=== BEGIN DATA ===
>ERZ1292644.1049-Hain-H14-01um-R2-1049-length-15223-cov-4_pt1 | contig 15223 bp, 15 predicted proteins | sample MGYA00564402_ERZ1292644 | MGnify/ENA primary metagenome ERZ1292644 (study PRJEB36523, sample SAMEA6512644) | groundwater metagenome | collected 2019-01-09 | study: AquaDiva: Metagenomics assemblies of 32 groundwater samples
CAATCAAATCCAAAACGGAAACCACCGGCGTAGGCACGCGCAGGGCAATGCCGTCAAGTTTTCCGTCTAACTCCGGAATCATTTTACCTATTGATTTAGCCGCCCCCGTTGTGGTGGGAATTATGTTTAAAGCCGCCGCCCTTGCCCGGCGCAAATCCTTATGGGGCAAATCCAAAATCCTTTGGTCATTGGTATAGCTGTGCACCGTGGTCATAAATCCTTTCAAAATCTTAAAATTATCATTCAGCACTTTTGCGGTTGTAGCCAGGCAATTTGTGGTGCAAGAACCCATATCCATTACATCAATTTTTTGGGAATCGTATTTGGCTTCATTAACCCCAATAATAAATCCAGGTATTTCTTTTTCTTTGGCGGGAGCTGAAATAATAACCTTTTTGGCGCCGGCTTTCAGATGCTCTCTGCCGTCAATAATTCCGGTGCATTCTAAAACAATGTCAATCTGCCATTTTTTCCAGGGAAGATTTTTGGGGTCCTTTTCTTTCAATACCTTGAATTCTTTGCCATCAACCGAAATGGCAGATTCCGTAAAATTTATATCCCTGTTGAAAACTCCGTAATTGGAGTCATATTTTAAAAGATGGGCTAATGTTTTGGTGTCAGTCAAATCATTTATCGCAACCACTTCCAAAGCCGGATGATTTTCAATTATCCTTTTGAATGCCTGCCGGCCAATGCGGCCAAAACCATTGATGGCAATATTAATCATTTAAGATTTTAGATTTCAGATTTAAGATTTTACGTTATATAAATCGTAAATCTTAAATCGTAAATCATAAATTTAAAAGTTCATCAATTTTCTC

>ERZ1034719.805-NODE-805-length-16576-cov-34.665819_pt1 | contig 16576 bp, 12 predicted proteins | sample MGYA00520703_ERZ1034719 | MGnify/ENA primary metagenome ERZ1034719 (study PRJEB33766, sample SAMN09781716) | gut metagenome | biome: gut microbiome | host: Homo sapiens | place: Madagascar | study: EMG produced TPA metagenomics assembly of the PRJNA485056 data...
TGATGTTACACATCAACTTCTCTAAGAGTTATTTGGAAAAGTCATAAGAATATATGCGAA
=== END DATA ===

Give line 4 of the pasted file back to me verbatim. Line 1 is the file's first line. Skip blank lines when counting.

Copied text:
TGATGTTACACATCAACTTCTCTAAGAGTTATTTGGAAAAGTCATAAGAATATATGCGAA